The Ninth Circuit Court of Appeals ruled against a California law on Wednesday that banned certain gun advertisements.
The California law prohibits firearm advertisements that could be construed as “designed, intended or reasonably appears attractive to minors.” But as minors cannot purchase firearms, and California already takes steps to prevent youth gun violence, the law is serving the purpose of banning “truthful” gun advertisements in a sweeping and “extensive” manner, according to the ruling.
“There is no evidence in the record that a minor in California has ever unlawfully bought a gun, let alone because of an ad,” wrote Ninth Circuit Judge Kenneth Lee in the ruling. “Nor has the state produced any evidence that truthful ads about lawful uses of guns… encourage illegal or violent gun use among minors.
“California’s law is also more extensive than necessary, as it sweeps in truthful ads about lawful use of firearms for adults and minors alike. For instance, an advertisement directed at adults featuring a camouflage skin on a firearm might be illegal because minors may be attracted to it,” Lee wrote.
Lee’s opinion was shared by fellow Ninth Circuit Judge Lawrence VanDyke, who noted that the legislation is part of an effort by California to shape people’s views on guns, according to the ruling. VanDyke specifically went after the California Legislature and Democratic Gov. Gavin Newsom and accused them of targeting speech they disagree with.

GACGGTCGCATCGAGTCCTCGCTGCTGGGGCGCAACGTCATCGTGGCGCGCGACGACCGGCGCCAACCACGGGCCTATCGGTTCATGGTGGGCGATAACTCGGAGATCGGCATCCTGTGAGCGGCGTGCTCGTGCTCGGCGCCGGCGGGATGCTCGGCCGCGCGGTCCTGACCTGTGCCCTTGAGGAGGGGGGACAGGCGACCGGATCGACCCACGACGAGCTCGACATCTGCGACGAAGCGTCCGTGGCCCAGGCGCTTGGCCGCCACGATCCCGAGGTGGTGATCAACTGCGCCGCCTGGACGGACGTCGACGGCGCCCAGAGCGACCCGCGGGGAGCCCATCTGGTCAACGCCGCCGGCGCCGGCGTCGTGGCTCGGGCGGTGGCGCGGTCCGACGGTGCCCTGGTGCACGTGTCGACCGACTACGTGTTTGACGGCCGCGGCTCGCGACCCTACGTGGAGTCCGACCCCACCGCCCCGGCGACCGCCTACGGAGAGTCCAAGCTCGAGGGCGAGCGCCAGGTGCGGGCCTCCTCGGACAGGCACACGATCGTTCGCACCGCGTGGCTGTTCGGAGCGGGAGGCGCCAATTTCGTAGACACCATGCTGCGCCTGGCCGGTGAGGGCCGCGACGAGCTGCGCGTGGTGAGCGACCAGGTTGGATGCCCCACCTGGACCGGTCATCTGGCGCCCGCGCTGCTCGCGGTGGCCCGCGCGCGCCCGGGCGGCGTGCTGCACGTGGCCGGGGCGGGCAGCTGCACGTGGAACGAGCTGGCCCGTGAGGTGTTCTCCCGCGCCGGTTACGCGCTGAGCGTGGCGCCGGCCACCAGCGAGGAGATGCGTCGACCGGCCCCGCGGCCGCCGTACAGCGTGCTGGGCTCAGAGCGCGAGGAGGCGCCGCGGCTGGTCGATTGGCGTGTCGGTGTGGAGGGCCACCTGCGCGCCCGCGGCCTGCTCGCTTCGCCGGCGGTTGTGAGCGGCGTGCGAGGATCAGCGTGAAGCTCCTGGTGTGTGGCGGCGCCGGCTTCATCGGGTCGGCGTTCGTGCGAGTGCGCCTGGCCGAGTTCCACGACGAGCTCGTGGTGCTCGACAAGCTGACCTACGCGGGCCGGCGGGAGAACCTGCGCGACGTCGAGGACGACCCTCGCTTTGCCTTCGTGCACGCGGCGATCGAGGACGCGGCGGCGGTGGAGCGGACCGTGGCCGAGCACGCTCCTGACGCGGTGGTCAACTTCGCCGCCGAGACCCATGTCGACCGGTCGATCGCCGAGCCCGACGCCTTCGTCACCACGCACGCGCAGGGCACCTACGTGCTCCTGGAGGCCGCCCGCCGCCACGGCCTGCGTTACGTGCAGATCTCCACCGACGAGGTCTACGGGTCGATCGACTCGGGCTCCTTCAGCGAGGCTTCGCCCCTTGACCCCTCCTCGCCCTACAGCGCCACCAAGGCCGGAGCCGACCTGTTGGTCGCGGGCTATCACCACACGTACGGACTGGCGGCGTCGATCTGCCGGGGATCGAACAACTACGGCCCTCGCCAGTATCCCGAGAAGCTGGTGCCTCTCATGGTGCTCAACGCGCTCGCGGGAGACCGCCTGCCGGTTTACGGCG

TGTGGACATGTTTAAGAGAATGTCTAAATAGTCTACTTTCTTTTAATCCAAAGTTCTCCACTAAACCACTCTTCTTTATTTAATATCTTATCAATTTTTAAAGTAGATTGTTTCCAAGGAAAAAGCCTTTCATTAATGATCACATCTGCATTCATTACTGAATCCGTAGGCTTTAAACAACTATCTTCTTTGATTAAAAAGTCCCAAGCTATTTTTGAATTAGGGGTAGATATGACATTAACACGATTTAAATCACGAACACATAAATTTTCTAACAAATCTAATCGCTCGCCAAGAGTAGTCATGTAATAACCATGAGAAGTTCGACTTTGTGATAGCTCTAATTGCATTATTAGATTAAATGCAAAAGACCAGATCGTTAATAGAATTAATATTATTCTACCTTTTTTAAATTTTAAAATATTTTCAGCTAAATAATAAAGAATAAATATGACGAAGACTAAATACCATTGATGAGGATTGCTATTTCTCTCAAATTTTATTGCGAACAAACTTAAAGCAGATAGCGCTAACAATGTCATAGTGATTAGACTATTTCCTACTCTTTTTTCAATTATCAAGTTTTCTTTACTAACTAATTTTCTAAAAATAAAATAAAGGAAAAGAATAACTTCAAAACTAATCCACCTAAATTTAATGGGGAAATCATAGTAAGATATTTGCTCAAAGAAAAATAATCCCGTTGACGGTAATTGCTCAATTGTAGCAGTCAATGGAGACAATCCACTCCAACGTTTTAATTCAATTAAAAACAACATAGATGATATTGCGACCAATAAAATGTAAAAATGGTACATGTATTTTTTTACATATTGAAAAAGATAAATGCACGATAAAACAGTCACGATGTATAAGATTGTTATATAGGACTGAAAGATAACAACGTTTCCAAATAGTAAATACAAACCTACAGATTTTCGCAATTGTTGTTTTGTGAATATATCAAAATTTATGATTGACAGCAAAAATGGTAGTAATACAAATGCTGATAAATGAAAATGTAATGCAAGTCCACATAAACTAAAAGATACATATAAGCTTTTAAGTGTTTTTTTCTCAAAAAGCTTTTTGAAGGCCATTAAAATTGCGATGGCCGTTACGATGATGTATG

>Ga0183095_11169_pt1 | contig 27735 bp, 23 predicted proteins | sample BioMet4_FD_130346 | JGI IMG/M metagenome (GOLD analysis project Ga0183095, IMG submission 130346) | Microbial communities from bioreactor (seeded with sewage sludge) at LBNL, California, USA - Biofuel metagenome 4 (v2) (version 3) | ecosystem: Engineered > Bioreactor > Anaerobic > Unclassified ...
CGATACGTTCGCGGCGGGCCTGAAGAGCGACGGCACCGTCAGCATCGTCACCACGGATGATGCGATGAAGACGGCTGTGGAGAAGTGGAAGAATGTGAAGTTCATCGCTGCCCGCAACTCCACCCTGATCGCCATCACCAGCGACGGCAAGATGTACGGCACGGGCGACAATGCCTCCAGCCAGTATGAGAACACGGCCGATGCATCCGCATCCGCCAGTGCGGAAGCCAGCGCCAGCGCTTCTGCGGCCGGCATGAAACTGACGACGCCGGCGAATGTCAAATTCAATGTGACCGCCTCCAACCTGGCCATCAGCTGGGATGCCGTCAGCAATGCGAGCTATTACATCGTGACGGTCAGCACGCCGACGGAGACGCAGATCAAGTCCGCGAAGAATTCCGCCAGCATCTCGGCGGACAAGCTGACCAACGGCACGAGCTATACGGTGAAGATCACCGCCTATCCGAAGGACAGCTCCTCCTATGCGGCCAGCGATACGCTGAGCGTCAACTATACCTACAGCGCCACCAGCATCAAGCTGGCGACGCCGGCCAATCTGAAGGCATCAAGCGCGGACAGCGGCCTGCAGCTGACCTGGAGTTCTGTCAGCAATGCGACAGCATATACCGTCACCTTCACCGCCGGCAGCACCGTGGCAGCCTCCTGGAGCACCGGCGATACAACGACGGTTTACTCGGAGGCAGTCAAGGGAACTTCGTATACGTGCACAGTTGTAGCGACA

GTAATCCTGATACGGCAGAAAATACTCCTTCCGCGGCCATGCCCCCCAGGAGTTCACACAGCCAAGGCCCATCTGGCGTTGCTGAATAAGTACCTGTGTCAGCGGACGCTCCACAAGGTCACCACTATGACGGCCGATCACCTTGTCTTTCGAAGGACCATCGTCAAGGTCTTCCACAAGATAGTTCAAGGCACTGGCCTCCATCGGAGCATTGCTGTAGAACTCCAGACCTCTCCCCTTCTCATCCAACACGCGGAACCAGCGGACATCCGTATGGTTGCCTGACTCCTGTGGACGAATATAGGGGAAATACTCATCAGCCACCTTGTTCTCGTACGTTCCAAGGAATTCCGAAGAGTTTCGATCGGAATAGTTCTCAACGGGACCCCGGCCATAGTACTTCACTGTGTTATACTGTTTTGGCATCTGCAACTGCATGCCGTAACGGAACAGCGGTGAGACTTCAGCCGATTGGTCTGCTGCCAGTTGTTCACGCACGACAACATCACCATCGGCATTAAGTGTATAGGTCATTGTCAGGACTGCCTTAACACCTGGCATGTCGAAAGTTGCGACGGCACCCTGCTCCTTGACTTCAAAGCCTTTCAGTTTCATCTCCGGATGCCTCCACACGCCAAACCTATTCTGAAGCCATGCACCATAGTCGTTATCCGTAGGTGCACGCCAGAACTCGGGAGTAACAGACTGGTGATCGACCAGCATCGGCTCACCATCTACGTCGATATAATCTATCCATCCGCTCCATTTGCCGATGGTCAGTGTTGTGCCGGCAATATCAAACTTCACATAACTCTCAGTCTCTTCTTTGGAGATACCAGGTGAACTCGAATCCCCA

“California wants to legislate views about firearms,” VanDyke wrote in the ruling. “California has thus singled out a particular message it does not like and prohibited its proliferation. Its intent to stamp out this speech is evident from the record. And it crafted a targeted legislative scheme to get the job done.”
“The First Amendment demands more than good intentions and wishful thinking to warrant the government’s muzzling of speech,” Lee wrote.
Newsom did not immediately respond to a request for comment.
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